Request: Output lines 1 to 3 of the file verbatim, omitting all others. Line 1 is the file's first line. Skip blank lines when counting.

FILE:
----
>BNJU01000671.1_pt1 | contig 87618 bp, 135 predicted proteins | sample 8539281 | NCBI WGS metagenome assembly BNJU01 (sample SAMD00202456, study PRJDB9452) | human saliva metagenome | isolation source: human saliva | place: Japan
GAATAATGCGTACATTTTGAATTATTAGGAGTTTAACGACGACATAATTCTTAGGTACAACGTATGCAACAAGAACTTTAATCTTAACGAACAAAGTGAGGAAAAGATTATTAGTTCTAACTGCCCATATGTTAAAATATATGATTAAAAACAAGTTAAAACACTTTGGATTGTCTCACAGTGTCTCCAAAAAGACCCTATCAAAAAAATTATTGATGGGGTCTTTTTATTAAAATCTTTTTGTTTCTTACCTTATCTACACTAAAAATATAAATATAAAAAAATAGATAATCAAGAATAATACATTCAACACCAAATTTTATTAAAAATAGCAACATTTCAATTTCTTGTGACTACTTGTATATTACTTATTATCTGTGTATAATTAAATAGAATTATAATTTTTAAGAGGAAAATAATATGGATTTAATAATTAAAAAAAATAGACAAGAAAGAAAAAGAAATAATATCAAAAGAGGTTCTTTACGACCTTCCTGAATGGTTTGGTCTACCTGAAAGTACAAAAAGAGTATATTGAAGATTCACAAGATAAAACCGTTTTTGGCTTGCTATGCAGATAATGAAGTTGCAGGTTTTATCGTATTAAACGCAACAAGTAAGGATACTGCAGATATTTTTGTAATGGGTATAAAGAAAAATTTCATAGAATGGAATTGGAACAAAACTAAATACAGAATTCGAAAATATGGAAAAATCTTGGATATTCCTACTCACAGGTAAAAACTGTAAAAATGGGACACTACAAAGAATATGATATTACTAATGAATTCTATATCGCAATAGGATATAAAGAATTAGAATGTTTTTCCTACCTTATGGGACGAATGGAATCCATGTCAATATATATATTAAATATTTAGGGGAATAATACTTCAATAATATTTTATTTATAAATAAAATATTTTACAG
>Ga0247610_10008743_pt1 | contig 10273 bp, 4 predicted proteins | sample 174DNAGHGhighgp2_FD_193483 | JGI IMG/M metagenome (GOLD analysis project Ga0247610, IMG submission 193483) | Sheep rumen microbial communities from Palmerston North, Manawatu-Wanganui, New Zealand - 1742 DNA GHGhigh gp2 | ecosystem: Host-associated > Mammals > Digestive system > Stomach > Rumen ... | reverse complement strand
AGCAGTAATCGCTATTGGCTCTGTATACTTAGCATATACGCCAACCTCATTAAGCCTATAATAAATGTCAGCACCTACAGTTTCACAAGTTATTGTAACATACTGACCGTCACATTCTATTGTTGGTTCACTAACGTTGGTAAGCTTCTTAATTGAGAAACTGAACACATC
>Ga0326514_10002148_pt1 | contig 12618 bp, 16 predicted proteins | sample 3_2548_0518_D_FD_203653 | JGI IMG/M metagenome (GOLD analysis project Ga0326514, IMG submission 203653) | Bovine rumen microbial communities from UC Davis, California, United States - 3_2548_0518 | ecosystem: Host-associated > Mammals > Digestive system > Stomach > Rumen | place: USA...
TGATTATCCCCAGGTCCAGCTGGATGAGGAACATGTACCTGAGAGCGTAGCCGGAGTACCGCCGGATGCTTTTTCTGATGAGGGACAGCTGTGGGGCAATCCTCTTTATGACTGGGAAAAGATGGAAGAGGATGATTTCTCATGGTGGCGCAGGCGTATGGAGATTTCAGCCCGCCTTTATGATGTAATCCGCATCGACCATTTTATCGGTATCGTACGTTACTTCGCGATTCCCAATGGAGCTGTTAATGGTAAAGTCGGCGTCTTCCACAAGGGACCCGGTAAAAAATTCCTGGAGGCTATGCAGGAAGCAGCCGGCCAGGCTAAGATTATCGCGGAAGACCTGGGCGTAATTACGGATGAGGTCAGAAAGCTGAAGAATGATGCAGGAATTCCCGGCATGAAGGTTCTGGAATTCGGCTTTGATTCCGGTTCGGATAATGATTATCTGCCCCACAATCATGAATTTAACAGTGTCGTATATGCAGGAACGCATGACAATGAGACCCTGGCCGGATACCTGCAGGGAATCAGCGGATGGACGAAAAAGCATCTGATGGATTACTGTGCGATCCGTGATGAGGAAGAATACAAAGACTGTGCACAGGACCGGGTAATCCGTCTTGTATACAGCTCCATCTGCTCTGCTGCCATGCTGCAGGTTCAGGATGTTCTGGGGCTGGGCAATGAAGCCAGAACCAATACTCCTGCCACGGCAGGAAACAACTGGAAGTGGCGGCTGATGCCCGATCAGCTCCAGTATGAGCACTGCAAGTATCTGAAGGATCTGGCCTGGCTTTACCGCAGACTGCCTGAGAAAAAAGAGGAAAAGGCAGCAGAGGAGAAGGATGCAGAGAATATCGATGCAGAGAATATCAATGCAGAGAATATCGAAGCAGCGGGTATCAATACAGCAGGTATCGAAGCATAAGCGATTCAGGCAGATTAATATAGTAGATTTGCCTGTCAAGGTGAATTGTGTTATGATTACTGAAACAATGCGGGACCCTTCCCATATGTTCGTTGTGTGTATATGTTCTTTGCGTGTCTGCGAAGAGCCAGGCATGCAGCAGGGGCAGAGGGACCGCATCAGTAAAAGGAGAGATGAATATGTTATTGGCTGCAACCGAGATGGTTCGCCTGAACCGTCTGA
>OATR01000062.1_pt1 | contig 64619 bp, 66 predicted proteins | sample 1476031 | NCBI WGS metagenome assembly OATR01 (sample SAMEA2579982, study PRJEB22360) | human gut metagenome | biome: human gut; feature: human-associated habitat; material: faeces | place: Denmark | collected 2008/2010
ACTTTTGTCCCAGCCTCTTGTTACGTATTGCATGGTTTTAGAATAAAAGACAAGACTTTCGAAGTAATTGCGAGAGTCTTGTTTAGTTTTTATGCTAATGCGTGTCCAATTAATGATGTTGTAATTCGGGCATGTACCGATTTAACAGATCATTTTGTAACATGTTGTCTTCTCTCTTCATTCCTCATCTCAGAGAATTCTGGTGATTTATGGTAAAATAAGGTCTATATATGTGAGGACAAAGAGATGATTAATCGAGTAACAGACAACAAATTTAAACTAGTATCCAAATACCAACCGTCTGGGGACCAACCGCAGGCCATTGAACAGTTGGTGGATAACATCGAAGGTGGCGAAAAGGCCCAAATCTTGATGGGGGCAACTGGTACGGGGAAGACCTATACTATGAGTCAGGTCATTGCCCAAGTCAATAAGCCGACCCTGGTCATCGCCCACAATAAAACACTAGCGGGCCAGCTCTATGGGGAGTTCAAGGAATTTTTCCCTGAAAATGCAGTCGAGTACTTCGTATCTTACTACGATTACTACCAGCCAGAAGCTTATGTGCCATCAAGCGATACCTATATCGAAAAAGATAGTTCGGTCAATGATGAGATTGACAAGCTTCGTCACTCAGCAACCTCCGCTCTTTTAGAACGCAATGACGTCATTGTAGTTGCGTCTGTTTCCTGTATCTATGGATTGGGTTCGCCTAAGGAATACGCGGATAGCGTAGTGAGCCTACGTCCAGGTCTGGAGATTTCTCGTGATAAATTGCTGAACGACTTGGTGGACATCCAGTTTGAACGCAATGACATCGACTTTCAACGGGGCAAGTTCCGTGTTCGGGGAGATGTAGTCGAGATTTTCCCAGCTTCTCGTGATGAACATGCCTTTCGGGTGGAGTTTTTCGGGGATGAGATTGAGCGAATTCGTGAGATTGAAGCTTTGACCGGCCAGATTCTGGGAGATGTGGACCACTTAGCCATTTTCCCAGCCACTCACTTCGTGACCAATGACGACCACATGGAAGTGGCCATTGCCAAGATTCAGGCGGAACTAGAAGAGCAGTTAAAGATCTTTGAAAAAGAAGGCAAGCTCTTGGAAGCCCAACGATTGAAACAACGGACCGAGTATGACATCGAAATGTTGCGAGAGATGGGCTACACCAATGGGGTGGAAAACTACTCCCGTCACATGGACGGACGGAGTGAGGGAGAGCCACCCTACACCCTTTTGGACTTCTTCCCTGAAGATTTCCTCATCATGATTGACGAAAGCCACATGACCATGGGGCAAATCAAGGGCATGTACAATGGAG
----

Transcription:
>BNJU01000671.1_pt1 | contig 87618 bp, 135 predicted proteins | sample 8539281 | NCBI WGS metagenome assembly BNJU01 (sample SAMD00202456, study PRJDB9452) | human saliva metagenome | isolation source: human saliva | place: Japan
GAATAATGCGTACATTTTGAATTATTAGGAGTTTAACGACGACATAATTCTTAGGTACAACGTATGCAACAAGAACTTTAATCTTAACGAACAAAGTGAGGAAAAGATTATTAGTTCTAACTGCCCATATGTTAAAATATATGATTAAAAACAAGTTAAAACACTTTGGATTGTCTCACAGTGTCTCCAAAAAGACCCTATCAAAAAAATTATTGATGGGGTCTTTTTATTAAAATCTTTTTGTTTCTTACCTTATCTACACTAAAAATATAAATATAAAAAAATAGATAATCAAGAATAATACATTCAACACCAAATTTTATTAAAAATAGCAACATTTCAATTTCTTGTGACTACTTGTATATTACTTATTATCTGTGTATAATTAAATAGAATTATAATTTTTAAGAGGAAAATAATATGGATTTAATAATTAAAAAAAATAGACAAGAAAGAAAAAGAAATAATATCAAAAGAGGTTCTTTACGACCTTCCTGAATGGTTTGGTCTACCTGAAAGTACAAAAAGAGTATATTGAAGATTCACAAGATAAAACCGTTTTTGGCTTGCTATGCAGATAATGAAGTTGCAGGTTTTATCGTATTAAACGCAACAAGTAAGGATACTGCAGATATTTTTGTAATGGGTATAAAGAAAAATTTCATAGAATGGAATTGGAACAAAACTAAATACAGAATTCGAAAATATGGAAAAATCTTGGATATTCCTACTCACAGGTAAAAACTGTAAAAATGGGACACTACAAAGAATATGATATTACTAATGAATTCTATATCGCAATAGGATATAAAGAATTAGAATGTTTTTCCTACCTTATGGGACGAATGGAATCCATGTCAATATATATATTAAATATTTAGGGGAATAATACTTCAATAATATTTTATTTATAAATAAAATATTTTACAG
>Ga0247610_10008743_pt1 | contig 10273 bp, 4 predicted proteins | sample 174DNAGHGhighgp2_FD_193483 | JGI IMG/M metagenome (GOLD analysis project Ga0247610, IMG submission 193483) | Sheep rumen microbial communities from Palmerston North, Manawatu-Wanganui, New Zealand - 1742 DNA GHGhigh gp2 | ecosystem: Host-associated > Mammals > Digestive system > Stomach > Rumen ... | reverse complement strand